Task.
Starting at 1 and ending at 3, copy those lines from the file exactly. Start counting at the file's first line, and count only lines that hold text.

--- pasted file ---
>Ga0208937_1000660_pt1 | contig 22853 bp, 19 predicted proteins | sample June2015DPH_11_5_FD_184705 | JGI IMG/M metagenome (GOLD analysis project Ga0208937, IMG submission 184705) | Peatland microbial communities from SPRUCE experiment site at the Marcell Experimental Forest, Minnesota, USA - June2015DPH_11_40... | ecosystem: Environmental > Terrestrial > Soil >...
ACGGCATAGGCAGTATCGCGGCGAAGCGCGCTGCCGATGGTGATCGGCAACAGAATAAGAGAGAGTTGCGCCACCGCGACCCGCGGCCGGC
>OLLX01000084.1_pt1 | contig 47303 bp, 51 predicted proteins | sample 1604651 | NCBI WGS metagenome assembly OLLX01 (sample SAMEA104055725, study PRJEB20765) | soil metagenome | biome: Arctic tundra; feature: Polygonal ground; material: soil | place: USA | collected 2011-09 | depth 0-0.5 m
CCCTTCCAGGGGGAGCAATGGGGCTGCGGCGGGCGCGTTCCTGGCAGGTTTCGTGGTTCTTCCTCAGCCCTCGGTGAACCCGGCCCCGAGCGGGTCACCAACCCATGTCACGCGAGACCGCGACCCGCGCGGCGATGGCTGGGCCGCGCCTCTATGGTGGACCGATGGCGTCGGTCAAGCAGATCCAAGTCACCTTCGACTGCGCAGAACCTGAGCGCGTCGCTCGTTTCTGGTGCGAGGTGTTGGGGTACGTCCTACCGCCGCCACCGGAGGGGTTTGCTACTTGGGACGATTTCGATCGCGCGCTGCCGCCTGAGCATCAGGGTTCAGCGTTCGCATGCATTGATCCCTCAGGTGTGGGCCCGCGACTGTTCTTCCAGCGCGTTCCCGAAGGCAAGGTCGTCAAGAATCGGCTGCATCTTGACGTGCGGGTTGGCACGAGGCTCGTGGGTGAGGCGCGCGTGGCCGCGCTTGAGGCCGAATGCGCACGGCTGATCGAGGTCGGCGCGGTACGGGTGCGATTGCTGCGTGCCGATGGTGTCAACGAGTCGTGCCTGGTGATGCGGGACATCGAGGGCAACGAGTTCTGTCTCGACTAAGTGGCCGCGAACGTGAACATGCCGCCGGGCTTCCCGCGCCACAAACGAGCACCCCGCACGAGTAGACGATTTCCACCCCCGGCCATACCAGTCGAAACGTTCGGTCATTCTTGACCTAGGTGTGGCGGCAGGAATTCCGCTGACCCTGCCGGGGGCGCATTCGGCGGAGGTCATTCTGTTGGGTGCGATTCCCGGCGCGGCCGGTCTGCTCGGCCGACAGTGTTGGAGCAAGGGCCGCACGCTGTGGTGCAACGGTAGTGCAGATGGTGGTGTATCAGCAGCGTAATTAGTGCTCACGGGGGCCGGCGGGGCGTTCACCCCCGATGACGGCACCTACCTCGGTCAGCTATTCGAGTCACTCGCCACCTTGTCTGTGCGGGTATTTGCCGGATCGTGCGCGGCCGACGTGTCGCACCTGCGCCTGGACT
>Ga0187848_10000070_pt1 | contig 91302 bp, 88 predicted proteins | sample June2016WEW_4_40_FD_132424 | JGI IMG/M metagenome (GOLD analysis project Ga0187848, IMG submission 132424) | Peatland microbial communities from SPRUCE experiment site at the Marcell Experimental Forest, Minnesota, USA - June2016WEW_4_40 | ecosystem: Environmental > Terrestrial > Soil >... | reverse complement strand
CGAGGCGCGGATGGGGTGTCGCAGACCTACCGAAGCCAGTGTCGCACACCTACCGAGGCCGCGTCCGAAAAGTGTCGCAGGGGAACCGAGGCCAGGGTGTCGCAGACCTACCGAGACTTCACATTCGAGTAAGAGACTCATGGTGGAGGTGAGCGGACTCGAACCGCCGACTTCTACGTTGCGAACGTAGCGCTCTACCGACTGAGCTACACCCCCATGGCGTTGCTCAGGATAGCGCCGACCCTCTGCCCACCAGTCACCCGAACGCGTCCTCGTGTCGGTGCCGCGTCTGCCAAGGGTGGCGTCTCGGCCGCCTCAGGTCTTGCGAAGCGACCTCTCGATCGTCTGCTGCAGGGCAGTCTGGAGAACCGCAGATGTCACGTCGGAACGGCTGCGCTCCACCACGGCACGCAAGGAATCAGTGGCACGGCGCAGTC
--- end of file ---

>Ga0208937_1000660_pt1 | contig 22853 bp, 19 predicted proteins | sample June2015DPH_11_5_FD_184705 | JGI IMG/M metagenome (GOLD analysis project Ga0208937, IMG submission 184705) | Peatland microbial communities from SPRUCE experiment site at the Marcell Experimental Forest, Minnesota, USA - June2015DPH_11_40... | ecosystem: Environmental > Terrestrial > Soil >...
ACGGCATAGGCAGTATCGCGGCGAAGCGCGCTGCCGATGGTGATCGGCAACAGAATAAGAGAGAGTTGCGCCACCGCGACCCGCGGCCGGC
>OLLX01000084.1_pt1 | contig 47303 bp, 51 predicted proteins | sample 1604651 | NCBI WGS metagenome assembly OLLX01 (sample SAMEA104055725, study PRJEB20765) | soil metagenome | biome: Arctic tundra; feature: Polygonal ground; material: soil | place: USA | collected 2011-09 | depth 0-0.5 m